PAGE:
The Book Reviews – Website

January 1, 2011

The Parallel Universe of Liars

The Parallel Universe of Liars

Author: Kathleen Jeffrie Johnson

Page Length: 218

Reading Level: 6

Genre: Fiction

PLOT SUMMARY: Robin is 15 and has the good fortune of living next door to (Frankie) the hottest guy on the planet. Despite her good fortune, life seems to be the pits right now. Her best friend has just moved away, and no matter who she’s around sex seems to be something that everyone has in common. She’s seen the next door neighbor and his girlfriend, her mother and Dick, and even the next door neighbor and her stepmother. Unfortunately, Robin isn’t immune either. As Frankie begins to make advances toward Robin, she has a decision to make. Will she too join the parallel universe of liars? Can she resist him? What about the new relationship developing with Tri?

REVIEW: My first reaction to this book – is that there is no way I would want to use it as a classroom discussion piece. The book is frankly all about sex. Robin knows what her mother calls out during sex. She knows that Frankie and China watch pornography while having sex. She knows what Janice and Frankie do during sex. She is also propositioned by Frankie and does not effectively resist. Even her best friend, who has moved away, writes to her about being kissed by another girl. Sexuality is everywhere in this book.

The book of course does deal with the topic realistically. It might be a good book for a parent and teen to read (15 and up) to discuss how people can be used for sex, why a teen should consider their partners, how dangerous having a relationship with someone older and more experienced can be, etc.

There is also a useful discussion provided for talking about the detriments of finding worth only in one’s appearance. However, the author does fail to address the severity of the inappropriate relationship between a 22 and a 15 year old.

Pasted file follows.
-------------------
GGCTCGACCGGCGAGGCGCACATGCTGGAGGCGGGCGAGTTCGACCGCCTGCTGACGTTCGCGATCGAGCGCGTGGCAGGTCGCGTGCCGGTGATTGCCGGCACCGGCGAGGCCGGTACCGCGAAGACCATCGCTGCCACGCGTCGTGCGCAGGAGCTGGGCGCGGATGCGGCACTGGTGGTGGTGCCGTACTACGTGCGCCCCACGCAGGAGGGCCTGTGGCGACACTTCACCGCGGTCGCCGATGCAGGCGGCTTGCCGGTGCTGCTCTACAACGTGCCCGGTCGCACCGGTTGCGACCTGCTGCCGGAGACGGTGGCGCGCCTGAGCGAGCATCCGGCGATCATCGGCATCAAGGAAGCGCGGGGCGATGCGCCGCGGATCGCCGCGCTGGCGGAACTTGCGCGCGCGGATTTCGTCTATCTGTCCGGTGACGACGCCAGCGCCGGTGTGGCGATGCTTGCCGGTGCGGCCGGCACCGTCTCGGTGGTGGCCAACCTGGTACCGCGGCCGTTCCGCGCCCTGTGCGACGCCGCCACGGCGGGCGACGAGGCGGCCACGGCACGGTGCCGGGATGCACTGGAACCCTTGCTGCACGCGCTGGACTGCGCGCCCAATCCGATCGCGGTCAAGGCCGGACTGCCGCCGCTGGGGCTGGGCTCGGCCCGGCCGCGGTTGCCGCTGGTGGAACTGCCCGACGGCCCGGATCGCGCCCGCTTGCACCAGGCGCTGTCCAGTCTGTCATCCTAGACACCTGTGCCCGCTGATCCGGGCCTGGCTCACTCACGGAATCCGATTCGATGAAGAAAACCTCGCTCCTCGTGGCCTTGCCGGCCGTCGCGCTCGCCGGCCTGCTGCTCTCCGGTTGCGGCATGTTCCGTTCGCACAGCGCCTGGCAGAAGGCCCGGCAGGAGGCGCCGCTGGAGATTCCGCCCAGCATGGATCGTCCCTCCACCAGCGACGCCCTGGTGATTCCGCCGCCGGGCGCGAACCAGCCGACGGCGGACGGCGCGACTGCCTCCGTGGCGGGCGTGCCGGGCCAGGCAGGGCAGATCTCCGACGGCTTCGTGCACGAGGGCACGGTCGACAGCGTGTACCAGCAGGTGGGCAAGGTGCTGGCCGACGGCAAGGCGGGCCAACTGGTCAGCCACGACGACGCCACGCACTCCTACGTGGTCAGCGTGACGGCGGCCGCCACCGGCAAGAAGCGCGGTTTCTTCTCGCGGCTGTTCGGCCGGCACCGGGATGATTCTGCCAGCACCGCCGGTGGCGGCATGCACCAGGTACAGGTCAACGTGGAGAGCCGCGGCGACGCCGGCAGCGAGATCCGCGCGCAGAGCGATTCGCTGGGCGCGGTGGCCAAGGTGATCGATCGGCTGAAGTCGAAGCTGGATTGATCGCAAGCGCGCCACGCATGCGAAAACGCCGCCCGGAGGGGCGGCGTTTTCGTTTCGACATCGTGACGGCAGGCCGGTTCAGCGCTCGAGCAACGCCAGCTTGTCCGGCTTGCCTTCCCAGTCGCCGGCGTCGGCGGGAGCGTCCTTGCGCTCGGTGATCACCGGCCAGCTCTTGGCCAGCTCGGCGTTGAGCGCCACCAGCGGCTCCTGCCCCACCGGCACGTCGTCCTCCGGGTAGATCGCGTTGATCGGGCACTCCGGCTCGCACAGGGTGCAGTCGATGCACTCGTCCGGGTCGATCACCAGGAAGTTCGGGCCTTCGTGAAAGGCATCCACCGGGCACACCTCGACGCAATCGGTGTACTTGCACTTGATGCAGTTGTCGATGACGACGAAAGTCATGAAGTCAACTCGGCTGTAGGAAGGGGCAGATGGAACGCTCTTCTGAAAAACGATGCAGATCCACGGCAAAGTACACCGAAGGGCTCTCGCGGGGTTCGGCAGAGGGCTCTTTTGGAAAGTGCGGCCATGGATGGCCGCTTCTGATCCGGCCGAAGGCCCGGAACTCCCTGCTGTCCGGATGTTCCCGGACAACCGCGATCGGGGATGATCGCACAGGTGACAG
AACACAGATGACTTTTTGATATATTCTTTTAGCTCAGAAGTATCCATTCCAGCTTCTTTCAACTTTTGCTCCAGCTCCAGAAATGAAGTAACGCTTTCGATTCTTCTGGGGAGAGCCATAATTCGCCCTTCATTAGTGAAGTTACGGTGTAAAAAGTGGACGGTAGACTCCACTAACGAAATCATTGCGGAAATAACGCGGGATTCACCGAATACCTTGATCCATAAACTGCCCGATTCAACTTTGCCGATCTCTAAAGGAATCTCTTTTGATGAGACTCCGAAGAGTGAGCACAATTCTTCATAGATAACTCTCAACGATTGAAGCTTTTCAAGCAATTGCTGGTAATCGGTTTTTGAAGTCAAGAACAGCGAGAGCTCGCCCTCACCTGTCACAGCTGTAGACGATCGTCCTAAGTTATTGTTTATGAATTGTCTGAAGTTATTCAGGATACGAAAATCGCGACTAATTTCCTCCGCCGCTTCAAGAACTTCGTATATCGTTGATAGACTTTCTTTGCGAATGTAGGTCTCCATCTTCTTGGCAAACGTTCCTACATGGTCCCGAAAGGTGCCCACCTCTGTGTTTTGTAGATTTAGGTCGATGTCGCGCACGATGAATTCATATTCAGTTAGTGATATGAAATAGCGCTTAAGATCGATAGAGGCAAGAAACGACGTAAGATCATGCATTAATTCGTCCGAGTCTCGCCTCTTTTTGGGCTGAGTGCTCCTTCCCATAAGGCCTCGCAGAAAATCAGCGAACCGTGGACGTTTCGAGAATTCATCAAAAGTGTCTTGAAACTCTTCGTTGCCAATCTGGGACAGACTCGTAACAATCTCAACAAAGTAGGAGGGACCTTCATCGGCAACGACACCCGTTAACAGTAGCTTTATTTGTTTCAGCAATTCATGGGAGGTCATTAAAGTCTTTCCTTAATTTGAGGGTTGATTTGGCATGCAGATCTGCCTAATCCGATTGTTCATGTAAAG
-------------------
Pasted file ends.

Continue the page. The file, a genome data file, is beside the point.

Exercise caution in recommending the book – parental issues could occur.

AREAS FOR TEACHING: cause and effect, analogies, elements of plot, author’s purpose 


 “Her naked breasts make me shivery and nervous. Frankie works them with his mouth..” (41)

“Under my hand …it begins to get bigger, then hard, and incredibly smooth” (114)

“he’s gasping and shuddering and my hand is a gushy mess” (124)

“my nipples turn into hard buttons under his tongue …his shifts to run his penis against my privates…convulsing and sending gush all over my tummy” (139)

RELATED BOOKS: Gone, Dumb Love, A Fast and Brutal Wing, Target


REVIEWED BY: Dayna Taylor


January 11, 2008

Next Summer

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Next Summer

Author: Hailey Abbott

Page Length: 230

Reading Level: Unknown

Genre: Realistic Fiction


REVIEW & PLOT SUMMARY: This book is about the Northeast summer adventures of two sisters – Ella Tuttle and Kelsi Tuttle as well as their cousin Beth. The cover of the book suggests that this story may be a little “scandalous”. The top of the cover states, “a Summer Boys novel”, however this is not a book for boys but rather one about girls flirting with boys. Boys are described much more than girls are in this book. This story also contains all the drama that teenage love and romance entails. I would not recommend this book to a male. The book is written in third-person but focuses primarily on the actions of the three Tuttle girls and the boys they come into contact with. This book is one in a series.